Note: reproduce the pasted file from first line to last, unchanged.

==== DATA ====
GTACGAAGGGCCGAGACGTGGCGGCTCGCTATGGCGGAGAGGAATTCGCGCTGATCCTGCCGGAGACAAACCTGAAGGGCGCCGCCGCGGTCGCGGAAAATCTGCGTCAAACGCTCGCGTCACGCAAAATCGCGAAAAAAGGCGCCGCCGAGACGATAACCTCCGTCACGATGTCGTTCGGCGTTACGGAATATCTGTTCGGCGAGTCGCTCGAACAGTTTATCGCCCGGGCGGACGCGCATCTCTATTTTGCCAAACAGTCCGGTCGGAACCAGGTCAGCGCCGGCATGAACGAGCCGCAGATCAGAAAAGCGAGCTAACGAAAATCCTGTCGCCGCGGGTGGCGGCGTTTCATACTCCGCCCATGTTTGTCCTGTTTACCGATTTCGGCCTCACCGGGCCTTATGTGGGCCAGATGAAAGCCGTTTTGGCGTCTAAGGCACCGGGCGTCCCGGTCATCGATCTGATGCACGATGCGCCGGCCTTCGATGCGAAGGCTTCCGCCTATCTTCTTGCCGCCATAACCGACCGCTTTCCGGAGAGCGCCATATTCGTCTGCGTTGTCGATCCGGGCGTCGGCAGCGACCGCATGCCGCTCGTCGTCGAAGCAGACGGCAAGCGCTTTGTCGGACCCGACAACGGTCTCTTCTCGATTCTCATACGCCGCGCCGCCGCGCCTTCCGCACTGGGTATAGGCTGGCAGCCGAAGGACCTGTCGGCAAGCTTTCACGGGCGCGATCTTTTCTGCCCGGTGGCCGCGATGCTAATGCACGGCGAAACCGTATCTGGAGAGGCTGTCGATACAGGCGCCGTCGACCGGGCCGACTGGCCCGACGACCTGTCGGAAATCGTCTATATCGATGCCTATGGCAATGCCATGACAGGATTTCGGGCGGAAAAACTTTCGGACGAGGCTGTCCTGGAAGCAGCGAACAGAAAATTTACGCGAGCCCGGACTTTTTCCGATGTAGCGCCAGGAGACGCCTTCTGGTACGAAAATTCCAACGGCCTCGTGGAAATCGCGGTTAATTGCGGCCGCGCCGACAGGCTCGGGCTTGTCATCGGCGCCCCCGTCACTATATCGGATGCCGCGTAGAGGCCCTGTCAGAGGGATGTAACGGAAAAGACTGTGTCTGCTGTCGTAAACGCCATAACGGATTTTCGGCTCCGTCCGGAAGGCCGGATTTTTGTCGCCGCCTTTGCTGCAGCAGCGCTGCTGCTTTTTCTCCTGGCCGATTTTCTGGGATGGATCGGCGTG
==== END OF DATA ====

GTACGAAGGGCCGAGACGTGGCGGCTCGCTATGGCGGAGAGGAATTCGCGCTGATCCTGCCGGAGACAAACCTGAAGGGCGCCGCCGCGGTCGCGGAAAATCTGCGTCAAACGCTCGCGTCACGCAAAATCGCGAAAAAAGGCGCCGCCGAGACGATAACCTCCGTCACGATGTCGTTCGGCGTTACGGAATATCTGTTCGGCGAGTCGCTCGAACAGTTTATCGCCCGGGCGGACGCGCATCTCTATTTTGCCAAACAGTCCGGTCGGAACCAGGTCAGCGCCGGCATGAACGAGCCGCAGATCAGAAAAGCGAGCTAACGAAAATCCTGTCGCCGCGGGTGGCGGCGTTTCATACTCCGCCCATGTTTGTCCTGTTTACCGATTTCGGCCTCACCGGGCCTTATGTGGGCCAGATGAAAGCCGTTTTGGCGTCTAAGGCACCGGGCGTCCCGGTCATCGATCTGATGCACGATGCGCCGGCCTTCGATGCGAAGGCTTCCGCCTATCTTCTTGCCGCCATAACCGACCGCTTTCCGGAGAGCGCCATATTCGTCTGCGTTGTCGATCCGGGCGTCGGCAGCGACCGCATGCCGCTCGTCGTCGAAGCAGACGGCAAGCGCTTTGTCGGACCCGACAACGGTCTCTTCTCGATTCTCATACGCCGCGCCGCCGCGCCTTCCGCACTGGGTATAGGCTGGCAGCCGAAGGACCTGTCGGCAAGCTTTCACGGGCGCGATCTTTTCTGCCCGGTGGCCGCGATGCTAATGCACGGCGAAACCGTATCTGGAGAGGCTGTCGATACAGGCGCCGTCGACCGGGCCGACTGGCCCGACGACCTGTCGGAAATCGTCTATATCGATGCCTATGGCAATGCCATGACAGGATTTCGGGCGGAAAAACTTTCGGACGAGGCTGTCCTGGAAGCAGCGAACAGAAAATTTACGCGAGCCCGGACTTTTTCCGATGTAGCGCCAGGAGACGCCTTCTGGTACGAAAATTCCAACGGCCTCGTGGAAATCGCGGTTAATTGCGGCCGCGCCGACAGGCTCGGGCTTGTCATCGGCGCCCCCGTCACTATATCGGATGCCGCGTAGAGGCCCTGTCAGAGGGATGTAACGGAAAAGACTGTGTCTGCTGTCGTAAACGCCATAACGGATTTTCGGCTCCGTCCGGAAGGCCGGATTTTTGTCGCCGCCTTTGCTGCAGCAGCGCTGCTGCTTTTTCTCCTGGCCGATTTTCTGGGATGGATCGGCGTG